News this week that President Barack Obama intends to visit the communist island nation of Cuba before his term is over in just over eleven months from now, has prompted the media to hail the pending visit as the first by an incumbent U.S. President since one made by Calvin Coolidge in 1928.
Among other news outlets, it was mistakenly announced on February 18, 2016 by Andrea Mitchell on her live on-air MSNBC news program. The Mitchell Report. During the broadcast, a rare image of “Silent Cal” and his wife Grace Coolidge was flashed on the screen.
The same day, an article in the online edition of The Atlantic Monthly magazine also stated the Coolidge visit as the only previous definitive visit by an incumbent President to Cuba, pointing out that a 2011 visit by Jimmy Carter took place when he was a former president and therefor didn’t quality in the rare historical precedence of the anticipated trip.
Technically, this is untrue. In fact, not only Coolidge but also Franklin D. Roosevelt and Harry Truman visited the island of Cuba while they were serving as incumbent Presidents.
On February 20, 1939, President Franklin D. Roosevelt visited Guantánamo Bay in the USS Houston. He was back again a year and a half later, his naval ship, the USS Tuscaloosa, again entering Cuban waters but not touching foot on Cuban soil.
Not so on February 25, 1948, when, taking a day cruise away from his “Little White House” in Key West, Florida, FDR’s successor, set foot on Cuban soil.
That day, President Harry S. Truman visited the U.S. Naval Base at Guantánamo, Cuba, touring the local headquarters of American naval men stationed there, waving back to children who lined up along the road from the dock to the base to greet him, taking in a band concert held in his honor.
President Truman kept his Cuban visit confined to the Guantanamo Bay Naval Base, technically a property of the United States within a foreign country.
Arriving by the presidential yacht, the presidential party was driven to the Officers’ Club for a luncheon typical of the 1940s, as stated in the log, consisting of “consommé, filet mignon with mushrooms, baked Idaho potato, fresh broccoli with Hollandaise sauce, tossed green salad, ice cream and coffee.”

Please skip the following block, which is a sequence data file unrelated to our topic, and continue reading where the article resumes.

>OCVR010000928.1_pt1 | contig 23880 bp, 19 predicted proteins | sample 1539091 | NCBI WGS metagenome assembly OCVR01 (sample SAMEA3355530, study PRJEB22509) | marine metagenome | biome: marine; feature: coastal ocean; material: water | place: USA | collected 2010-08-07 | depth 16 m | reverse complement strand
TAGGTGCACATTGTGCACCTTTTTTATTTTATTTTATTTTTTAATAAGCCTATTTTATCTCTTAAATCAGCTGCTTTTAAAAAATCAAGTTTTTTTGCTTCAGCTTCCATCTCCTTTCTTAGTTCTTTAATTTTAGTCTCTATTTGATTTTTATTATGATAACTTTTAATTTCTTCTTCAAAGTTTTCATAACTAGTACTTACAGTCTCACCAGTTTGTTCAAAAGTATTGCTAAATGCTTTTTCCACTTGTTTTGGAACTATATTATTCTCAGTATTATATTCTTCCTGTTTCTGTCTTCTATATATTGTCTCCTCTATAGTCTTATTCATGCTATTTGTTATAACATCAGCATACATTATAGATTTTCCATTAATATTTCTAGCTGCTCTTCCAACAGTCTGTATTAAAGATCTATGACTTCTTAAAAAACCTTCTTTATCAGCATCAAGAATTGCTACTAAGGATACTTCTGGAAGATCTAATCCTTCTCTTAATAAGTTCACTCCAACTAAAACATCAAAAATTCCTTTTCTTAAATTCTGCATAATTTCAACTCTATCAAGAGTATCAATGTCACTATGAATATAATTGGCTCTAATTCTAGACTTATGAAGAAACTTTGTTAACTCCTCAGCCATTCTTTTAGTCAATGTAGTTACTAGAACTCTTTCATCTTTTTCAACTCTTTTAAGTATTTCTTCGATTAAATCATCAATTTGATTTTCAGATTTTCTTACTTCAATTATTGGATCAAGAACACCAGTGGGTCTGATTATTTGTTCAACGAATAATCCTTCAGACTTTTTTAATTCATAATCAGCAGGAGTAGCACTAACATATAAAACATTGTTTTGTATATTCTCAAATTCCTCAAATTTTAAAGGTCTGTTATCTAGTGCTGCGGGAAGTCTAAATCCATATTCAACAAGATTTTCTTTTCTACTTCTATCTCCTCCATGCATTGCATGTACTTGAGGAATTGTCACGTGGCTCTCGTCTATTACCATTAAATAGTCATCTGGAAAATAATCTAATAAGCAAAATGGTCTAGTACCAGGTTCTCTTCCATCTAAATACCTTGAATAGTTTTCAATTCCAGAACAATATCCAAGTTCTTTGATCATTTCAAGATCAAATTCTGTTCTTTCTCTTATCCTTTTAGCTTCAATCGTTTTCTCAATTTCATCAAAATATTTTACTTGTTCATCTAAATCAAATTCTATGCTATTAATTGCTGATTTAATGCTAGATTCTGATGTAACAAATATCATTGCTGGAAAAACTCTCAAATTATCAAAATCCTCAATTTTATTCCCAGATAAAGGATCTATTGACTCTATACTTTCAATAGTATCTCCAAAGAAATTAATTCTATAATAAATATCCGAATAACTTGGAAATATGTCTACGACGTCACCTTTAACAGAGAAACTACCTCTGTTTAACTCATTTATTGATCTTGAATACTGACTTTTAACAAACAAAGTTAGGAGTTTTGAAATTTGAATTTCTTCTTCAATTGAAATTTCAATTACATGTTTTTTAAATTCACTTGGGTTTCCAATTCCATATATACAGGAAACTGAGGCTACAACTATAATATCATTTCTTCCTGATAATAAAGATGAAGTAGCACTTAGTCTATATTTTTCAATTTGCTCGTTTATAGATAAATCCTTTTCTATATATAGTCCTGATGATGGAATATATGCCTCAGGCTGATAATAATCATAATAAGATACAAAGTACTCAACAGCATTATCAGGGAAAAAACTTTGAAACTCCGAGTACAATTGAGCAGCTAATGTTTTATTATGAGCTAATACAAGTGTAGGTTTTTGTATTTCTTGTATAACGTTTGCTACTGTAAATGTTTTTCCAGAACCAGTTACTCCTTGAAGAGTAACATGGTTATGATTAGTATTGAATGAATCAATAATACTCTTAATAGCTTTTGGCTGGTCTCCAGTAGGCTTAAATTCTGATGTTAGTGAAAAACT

After lunch, a display of native Cuban products was brought out for the guests to chose a token of their visit, including leather goods, carved wooden items, perfume and, of course, cigars.
Following this, President Truman was given an open-air tour of the naval base, including a stop at the local school where children of navy personnel were taught.
The span of Truman’s time on the Cuban island was only two hours. He was flown back to Key West from the Naval Air Station.
Further, he did not meet with Cuban officials, so the visit was not considered “official,” as had been true with the Coolidge visit.
The Coolidge visit had a number of colorful incidents during the two days and one night that they spent on the island.
As the presidential couple was driven in an open car through Havana to the presidential palace, their path was literally strewn with roses. The First Lady was put up in a regal, pink-toned bedroom suite dubbed “The Marie Antoinette Room.”
At that night’s formal state dinner, Mrs. Coolidge, wearing a dramatic silver gown with a green train, had a rough time of it, neither she nor her husband speaking Spanish and neither the Cuban President or his wife, Gerardo and Elvira Machado able to speak English.
After the two presidents delivered speeches in the Havana National Theater, the Coolidges were able to take in a game of jai alai, and tour through a sugar mill. At the country estate of the Machados, the American President and First Lady were treated to a lunch under a thatched pavilion.
The President also had some fun with a new kind of fruit. In a letter to friends, Grace Coolidge recalled her “better half with a mango firmly impaled on the tines of a spear made for the purpose, biting into its juicy interior, looking for all the world like a small boy caught at mischief.”
If Michelle Obama accompanies the President on the visit to Cuba, which is likely, she will become the fourth First Lady to do so. The wives of FDR and Truman were also there and, unusually, both Eleanor Roosevelt and Bess Truman went to Cuba as incumbent First Ladies without their husbands.
In 1944, Eleanor Roosevelt became the first of two incumbent First Ladies to visit Cuba without a President. As the final of three overseas fact-finding missions during World War II, she was in the Caribbean and South America from March 4 to March 28, 1944 with an itinerary that included Guantánamo, Cuba, Jamaica, Puerto Rico, the Virgin Islands, Antigua, St. Lucia, Trinidad, Paramaribo, Belém, Natal and Recife in Brazil, La Guaira; Curaçao, Aruba, Barranquilla, the Canal Zone, Salinas, Galápagos Islands and ended the whirlwind plane trip with a second and third stop in Cuba, in Guatamala and then on to Havana.
Following the grueling 1948 presidential campaign which saw the surprise reelection of her husband, Bess Truman and her daughter Margaret left the President basking at his favorite tropical vacation White House, in Key West, Florida. The two women decided to cruise to Cuba on the presidential yacht Williamsburg.
There was a bit of shopping on the Prado, a leisurely tour of old Morro Castle and some clinking of champagne glasses with the First Lady of Cuba at the presidential palace.
Although she spoke Spanish well, having taken lessons during her first years in the White House, Mrs. Truman was too nervous about making a mistake and having it reported in the media.
Here is some silent news footage of the Truman women hooping it up in Havana: